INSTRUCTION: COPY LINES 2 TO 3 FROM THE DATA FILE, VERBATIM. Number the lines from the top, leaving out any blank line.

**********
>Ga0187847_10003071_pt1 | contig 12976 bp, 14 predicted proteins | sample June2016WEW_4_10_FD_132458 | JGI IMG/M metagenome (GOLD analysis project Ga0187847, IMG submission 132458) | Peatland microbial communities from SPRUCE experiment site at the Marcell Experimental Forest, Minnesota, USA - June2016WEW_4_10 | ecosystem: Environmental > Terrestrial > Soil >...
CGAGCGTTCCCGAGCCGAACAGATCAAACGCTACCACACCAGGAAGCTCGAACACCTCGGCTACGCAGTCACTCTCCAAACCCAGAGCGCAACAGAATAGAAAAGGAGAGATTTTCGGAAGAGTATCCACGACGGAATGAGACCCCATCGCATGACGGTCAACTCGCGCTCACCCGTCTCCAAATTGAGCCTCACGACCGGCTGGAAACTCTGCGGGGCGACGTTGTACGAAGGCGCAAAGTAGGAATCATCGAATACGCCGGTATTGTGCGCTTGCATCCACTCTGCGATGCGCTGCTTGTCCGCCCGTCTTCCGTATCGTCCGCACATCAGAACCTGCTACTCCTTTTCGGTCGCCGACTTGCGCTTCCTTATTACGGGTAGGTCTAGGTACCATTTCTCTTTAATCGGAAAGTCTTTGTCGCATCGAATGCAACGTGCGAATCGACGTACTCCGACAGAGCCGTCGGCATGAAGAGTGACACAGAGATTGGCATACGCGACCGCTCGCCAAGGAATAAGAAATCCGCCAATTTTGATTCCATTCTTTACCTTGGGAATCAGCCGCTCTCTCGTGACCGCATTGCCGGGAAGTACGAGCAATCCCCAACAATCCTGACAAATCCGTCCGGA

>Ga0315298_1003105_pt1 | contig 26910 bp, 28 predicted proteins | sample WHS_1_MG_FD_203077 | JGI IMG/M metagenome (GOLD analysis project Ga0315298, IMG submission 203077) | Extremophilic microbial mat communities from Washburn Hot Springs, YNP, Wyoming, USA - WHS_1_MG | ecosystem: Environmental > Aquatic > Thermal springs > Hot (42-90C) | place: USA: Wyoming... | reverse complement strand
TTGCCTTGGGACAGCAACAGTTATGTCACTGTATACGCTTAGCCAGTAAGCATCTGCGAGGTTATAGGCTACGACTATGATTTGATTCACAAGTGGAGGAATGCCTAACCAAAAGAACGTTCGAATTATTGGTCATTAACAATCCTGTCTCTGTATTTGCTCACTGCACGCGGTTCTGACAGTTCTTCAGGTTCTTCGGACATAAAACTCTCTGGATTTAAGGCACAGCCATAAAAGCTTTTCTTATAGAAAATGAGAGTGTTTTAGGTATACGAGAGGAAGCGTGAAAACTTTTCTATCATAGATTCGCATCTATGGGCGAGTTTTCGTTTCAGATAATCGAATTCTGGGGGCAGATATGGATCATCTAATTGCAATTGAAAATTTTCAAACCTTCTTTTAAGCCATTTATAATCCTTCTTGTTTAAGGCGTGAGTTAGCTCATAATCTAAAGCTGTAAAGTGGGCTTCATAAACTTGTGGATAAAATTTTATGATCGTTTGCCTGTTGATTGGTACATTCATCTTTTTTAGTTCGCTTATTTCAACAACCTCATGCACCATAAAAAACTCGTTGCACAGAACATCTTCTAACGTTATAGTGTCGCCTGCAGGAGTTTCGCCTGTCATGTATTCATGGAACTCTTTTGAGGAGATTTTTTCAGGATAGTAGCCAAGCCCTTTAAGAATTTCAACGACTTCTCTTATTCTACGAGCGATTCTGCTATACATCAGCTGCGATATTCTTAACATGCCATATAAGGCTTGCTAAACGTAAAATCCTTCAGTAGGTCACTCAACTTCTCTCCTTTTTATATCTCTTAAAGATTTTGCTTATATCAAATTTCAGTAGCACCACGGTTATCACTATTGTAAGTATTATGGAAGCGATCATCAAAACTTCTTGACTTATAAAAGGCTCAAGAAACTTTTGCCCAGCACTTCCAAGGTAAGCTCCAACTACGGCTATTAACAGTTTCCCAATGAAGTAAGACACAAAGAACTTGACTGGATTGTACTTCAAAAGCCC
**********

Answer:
CGAGCGTTCCCGAGCCGAACAGATCAAACGCTACCACACCAGGAAGCTCGAACACCTCGGCTACGCAGTCACTCTCCAAACCCAGAGCGCAACAGAATAGAAAAGGAGAGATTTTCGGAAGAGTATCCACGACGGAATGAGACCCCATCGCATGACGGTCAACTCGCGCTCACCCGTCTCCAAATTGAGCCTCACGACCGGCTGGAAACTCTGCGGGGCGACGTTGTACGAAGGCGCAAAGTAGGAATCATCGAATACGCCGGTATTGTGCGCTTGCATCCACTCTGCGATGCGCTGCTTGTCCGCCCGTCTTCCGTATCGTCCGCACATCAGAACCTGCTACTCCTTTTCGGTCGCCGACTTGCGCTTCCTTATTACGGGTAGGTCTAGGTACCATTTCTCTTTAATCGGAAAGTCTTTGTCGCATCGAATGCAACGTGCGAATCGACGTACTCCGACAGAGCCGTCGGCATGAAGAGTGACACAGAGATTGGCATACGCGACCGCTCGCCAAGGAATAAGAAATCCGCCAATTTTGATTCCATTCTTTACCTTGGGAATCAGCCGCTCTCTCGTGACCGCATTGCCGGGAAGTACGAGCAATCCCCAACAATCCTGACAAATCCGTCCGGA

>Ga0315298_1003105_pt1 | contig 26910 bp, 28 predicted proteins | sample WHS_1_MG_FD_203077 | JGI IMG/M metagenome (GOLD analysis project Ga0315298, IMG submission 203077) | Extremophilic microbial mat communities from Washburn Hot Springs, YNP, Wyoming, USA - WHS_1_MG | ecosystem: Environmental > Aquatic > Thermal springs > Hot (42-90C) | place: USA: Wyoming... | reverse complement strand